Foundations of Science

, Volume 9, Issue 1, pp 65–101

On the Role of Counterfactuals in Inferring Causal Effects

Authors

  • Jochen Kluve
    • Department of Economics – Center for Labor EconomicsUniversity of California at Berkeley
Article

DOI: 10.1023/B:FODA.0000014881.82061.7b

Cite this article as:
Kluve, J. Foundations of Science (2004) 9: 65. doi:10.1023/B:FODA.0000014881.82061.7b

Abstract

Causal inference in the empiricalsciences is based on counterfactuals. The mostcommon approach utilizes a statistical model ofpotential outcomes to estimate causal effectsof treatments. On the other hand, one leadingapproach to the study of causation inphilosophical logic has been the analysis ofcausation in terms of counterfactualconditionals. This paper discusses and connectsboth approaches to counterfactual causationfrom philosophy and statistics. Specifically, Ipresent the counterfactual account of causationin terms of Lewis's possible-world semantics,and reformulate the statistical potentialoutcome framework using counterfactualconditionals. This procedure highlights variousproperties and mechanisms of the statisticalmodel.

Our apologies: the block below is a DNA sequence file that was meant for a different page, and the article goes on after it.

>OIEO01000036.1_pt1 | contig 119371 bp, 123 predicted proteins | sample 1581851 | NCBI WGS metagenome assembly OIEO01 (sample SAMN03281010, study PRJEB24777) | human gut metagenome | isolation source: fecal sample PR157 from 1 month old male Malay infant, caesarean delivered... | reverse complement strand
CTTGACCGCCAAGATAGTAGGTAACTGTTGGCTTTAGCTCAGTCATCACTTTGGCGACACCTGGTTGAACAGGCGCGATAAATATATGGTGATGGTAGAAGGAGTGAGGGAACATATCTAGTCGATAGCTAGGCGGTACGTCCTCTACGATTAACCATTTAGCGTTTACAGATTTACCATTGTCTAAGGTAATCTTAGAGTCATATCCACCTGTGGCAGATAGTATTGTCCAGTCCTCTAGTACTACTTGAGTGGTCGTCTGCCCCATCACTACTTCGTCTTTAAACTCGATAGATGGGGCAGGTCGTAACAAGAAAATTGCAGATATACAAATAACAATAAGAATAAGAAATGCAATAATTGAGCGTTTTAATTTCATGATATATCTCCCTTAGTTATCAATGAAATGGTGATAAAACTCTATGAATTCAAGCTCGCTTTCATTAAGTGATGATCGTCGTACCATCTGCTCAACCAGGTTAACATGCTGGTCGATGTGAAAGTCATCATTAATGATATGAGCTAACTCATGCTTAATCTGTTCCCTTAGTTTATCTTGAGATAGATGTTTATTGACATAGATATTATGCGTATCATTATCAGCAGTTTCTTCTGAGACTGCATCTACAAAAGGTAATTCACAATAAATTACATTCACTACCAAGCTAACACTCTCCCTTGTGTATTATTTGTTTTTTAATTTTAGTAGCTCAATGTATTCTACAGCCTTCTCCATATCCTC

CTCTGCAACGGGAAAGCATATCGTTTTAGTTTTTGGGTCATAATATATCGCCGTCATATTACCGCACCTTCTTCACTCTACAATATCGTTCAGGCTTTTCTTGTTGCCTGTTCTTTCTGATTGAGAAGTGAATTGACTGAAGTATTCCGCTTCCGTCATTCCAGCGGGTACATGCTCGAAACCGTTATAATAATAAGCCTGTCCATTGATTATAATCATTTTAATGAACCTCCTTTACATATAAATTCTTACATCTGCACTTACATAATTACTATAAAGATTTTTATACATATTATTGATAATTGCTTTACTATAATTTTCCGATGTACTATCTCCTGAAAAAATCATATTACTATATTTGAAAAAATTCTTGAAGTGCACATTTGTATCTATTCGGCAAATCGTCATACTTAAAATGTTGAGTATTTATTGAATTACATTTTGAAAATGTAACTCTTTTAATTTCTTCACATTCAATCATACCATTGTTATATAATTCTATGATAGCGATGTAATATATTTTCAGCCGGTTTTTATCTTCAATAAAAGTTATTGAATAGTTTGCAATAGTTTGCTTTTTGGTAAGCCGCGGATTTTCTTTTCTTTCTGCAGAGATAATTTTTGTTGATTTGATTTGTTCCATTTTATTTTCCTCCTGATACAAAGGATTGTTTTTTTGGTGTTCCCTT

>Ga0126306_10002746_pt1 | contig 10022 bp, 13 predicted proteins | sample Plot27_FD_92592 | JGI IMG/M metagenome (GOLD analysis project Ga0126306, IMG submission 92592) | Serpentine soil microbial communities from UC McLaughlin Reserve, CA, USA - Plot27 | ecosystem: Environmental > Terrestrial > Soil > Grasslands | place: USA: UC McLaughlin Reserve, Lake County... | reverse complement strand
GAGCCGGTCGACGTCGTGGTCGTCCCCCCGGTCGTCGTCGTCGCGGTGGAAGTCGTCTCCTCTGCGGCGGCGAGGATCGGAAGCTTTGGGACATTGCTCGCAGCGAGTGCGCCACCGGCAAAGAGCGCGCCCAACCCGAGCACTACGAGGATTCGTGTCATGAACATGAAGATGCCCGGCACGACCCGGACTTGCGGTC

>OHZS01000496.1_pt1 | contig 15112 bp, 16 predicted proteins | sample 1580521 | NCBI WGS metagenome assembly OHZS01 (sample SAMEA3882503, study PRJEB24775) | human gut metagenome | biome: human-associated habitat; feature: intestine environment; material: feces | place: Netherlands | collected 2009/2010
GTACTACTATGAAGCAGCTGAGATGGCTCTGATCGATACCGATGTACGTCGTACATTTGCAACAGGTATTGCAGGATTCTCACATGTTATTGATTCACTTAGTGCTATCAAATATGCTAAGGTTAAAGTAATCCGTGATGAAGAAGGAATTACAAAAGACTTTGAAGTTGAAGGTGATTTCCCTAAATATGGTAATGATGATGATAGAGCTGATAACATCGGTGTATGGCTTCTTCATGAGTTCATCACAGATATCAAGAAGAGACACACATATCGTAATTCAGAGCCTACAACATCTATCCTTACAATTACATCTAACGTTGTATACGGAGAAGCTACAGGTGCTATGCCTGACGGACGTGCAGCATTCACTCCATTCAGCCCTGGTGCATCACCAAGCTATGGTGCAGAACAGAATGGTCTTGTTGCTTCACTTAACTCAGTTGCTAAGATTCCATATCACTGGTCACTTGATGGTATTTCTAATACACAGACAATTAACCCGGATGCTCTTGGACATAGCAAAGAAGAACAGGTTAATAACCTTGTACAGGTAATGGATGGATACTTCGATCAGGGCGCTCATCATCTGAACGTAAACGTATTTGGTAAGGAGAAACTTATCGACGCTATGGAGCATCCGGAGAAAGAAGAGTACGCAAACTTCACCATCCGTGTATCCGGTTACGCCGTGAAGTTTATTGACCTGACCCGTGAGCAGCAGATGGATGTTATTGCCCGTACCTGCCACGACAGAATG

causation counterfactuals possible worlds potential outcomes treatment effect

Copyright information

© Kluwer Academic Publishers 2004